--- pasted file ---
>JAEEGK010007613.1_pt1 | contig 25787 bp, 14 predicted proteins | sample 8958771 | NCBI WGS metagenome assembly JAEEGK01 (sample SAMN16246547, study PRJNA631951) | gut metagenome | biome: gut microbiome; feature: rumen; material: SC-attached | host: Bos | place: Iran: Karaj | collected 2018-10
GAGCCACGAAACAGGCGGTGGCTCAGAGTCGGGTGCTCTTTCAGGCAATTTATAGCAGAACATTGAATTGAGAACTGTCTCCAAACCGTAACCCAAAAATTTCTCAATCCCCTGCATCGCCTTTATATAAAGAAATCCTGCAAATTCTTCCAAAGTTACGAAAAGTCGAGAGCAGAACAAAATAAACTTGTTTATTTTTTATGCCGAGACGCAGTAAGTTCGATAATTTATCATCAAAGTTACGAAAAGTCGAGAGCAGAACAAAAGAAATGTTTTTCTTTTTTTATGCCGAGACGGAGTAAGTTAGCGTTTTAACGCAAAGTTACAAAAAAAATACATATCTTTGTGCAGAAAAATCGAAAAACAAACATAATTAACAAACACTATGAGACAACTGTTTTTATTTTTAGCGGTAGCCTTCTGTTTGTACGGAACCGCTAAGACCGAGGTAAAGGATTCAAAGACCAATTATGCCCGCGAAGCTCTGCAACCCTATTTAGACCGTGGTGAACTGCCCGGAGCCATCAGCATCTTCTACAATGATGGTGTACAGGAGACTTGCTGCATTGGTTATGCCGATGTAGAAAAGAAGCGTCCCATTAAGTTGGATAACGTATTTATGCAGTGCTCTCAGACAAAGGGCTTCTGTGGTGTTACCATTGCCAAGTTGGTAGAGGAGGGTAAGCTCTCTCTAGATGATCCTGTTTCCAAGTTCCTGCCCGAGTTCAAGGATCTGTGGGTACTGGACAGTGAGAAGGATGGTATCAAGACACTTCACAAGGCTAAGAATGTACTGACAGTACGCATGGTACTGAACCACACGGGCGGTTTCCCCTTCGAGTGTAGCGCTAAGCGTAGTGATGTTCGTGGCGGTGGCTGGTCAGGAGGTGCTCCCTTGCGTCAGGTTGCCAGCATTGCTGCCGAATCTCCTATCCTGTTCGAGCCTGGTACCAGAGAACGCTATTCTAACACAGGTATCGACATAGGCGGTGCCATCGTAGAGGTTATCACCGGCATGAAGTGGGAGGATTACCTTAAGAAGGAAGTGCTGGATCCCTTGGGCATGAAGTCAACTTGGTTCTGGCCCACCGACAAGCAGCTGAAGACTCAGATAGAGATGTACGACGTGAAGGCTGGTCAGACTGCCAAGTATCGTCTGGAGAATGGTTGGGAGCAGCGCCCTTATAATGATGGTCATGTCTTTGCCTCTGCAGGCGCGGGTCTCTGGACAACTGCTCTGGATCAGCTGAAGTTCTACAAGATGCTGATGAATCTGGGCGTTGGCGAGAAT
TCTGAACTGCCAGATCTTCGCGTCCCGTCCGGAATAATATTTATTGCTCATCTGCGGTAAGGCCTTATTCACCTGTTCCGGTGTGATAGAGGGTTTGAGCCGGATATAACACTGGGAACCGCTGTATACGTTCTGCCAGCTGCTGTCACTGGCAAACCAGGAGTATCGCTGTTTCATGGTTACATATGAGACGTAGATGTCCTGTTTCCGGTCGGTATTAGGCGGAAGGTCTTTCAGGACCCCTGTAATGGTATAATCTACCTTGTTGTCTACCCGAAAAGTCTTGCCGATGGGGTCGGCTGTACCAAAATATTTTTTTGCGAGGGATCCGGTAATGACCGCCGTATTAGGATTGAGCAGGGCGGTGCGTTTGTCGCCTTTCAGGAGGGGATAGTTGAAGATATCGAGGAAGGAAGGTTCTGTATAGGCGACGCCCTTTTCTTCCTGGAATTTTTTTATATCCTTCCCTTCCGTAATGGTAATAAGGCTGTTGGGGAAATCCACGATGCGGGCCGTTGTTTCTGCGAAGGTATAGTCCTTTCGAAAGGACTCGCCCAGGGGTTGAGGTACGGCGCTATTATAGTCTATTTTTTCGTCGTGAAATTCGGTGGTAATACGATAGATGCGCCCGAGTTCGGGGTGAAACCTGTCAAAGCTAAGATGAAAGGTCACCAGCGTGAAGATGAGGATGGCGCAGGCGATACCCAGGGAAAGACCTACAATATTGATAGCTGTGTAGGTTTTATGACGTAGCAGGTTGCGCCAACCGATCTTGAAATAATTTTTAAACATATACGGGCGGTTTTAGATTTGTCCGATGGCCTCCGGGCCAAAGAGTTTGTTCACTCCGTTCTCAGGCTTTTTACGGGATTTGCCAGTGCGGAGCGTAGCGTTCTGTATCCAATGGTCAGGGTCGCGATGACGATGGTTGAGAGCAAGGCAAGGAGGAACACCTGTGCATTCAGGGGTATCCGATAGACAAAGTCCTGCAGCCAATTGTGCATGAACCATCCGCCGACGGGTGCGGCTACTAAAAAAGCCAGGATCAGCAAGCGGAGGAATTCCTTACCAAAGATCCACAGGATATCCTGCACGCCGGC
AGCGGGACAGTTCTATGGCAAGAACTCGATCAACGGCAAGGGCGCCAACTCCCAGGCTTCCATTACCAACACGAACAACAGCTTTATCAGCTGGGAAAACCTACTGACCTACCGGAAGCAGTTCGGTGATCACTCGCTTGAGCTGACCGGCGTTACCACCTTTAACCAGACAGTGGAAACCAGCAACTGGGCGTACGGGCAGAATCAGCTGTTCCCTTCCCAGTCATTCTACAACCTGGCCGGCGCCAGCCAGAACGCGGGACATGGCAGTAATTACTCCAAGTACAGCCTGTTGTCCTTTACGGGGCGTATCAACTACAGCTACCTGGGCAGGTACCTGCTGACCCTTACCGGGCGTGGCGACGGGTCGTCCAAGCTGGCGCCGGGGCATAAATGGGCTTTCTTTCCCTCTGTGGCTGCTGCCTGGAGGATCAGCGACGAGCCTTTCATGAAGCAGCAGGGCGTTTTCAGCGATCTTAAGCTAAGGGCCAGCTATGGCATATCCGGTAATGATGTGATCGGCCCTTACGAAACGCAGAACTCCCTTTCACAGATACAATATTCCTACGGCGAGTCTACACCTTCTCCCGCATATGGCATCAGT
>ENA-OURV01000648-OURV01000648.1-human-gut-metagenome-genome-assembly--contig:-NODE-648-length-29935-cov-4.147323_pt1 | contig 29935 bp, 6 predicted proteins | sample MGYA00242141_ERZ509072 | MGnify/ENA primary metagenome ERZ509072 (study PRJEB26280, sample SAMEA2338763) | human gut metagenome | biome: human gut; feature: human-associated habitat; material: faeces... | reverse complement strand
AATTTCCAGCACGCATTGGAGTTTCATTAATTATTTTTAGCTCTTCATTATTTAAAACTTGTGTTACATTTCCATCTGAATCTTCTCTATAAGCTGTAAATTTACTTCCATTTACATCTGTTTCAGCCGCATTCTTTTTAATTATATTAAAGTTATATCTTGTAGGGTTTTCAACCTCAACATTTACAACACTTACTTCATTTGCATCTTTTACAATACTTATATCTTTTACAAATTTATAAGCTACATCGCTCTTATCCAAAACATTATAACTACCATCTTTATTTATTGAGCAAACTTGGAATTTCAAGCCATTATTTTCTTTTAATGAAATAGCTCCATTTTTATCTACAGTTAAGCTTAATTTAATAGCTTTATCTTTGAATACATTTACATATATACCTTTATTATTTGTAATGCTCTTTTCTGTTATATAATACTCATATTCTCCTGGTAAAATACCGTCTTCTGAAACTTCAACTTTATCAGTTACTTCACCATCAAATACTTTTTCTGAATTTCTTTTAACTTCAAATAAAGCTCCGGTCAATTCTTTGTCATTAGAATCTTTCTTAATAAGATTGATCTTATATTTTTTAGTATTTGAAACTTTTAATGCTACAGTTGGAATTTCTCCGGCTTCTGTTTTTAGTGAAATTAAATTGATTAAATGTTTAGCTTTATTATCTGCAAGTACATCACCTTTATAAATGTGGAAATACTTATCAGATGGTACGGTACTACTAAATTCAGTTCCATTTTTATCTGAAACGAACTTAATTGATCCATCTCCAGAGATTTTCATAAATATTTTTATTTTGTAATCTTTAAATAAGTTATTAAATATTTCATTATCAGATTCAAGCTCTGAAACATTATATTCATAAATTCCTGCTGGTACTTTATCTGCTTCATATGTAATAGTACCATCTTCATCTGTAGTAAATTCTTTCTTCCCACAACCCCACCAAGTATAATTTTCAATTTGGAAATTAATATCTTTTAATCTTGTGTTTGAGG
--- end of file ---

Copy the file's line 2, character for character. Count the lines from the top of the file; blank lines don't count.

GAGCCACGAAACAGGCGGTGGCTCAGAGTCGGGTGCTCTTTCAGGCAATTTATAGCAGAACATTGAATTGAGAACTGTCTCCAAACCGTAACCCAAAAATTTCTCAATCCCCTGCATCGCCTTTATATAAAGAAATCCTGCAAATTCTTCCAAAGTTACGAAAAGTCGAGAGCAGAACAAAATAAACTTGTTTATTTTTTATGCCGAGACGCAGTAAGTTCGATAATTTATCATCAAAGTTACGAAAAGTCGAGAGCAGAACAAAAGAAATGTTTTTCTTTTTTTATGCCGAGACGGAGTAAGTTAGCGTTTTAACGCAAAGTTACAAAAAAAATACATATCTTTGTGCAGAAAAATCGAAAAACAAACATAATTAACAAACACTATGAGACAACTGTTTTTATTTTTAGCGGTAGCCTTCTGTTTGTACGGAACCGCTAAGACCGAGGTAAAGGATTCAAAGACCAATTATGCCCGCGAAGCTCTGCAACCCTATTTAGACCGTGGTGAACTGCCCGGAGCCATCAGCATCTTCTACAATGATGGTGTACAGGAGACTTGCTGCATTGGTTATGCCGATGTAGAAAAGAAGCGTCCCATTAAGTTGGATAACGTATTTATGCAGTGCTCTCAGACAAAGGGCTTCTGTGGTGTTACCATTGCCAAGTTGGTAGAGGAGGGTAAGCTCTCTCTAGATGATCCTGTTTCCAAGTTCCTGCCCGAGTTCAAGGATCTGTGGGTACTGGACAGTGAGAAGGATGGTATCAAGACACTTCACAAGGCTAAGAATGTACTGACAGTACGCATGGTACTGAACCACACGGGCGGTTTCCCCTTCGAGTGTAGCGCTAAGCGTAGTGATGTTCGTGGCGGTGGCTGGTCAGGAGGTGCTCCCTTGCGTCAGGTTGCCAGCATTGCTGCCGAATCTCCTATCCTGTTCGAGCCTGGTACCAGAGAACGCTATTCTAACACAGGTATCGACATAGGCGGTGCCATCGTAGAGGTTATCACCGGCATGAAGTGGGAGGATTACCTTAAGAAGGAAGTGCTGGATCCCTTGGGCATGAAGTCAACTTGGTTCTGGCCCACCGACAAGCAGCTGAAGACTCAGATAGAGATGTACGACGTGAAGGCTGGTCAGACTGCCAAGTATCGTCTGGAGAATGGTTGGGAGCAGCGCCCTTATAATGATGGTCATGTCTTTGCCTCTGCAGGCGCGGGTCTCTGGACAACTGCTCTGGATCAGCTGAAGTTCTACAAGATGCTGATGAATCTGGGCGTTGGCGAGAAT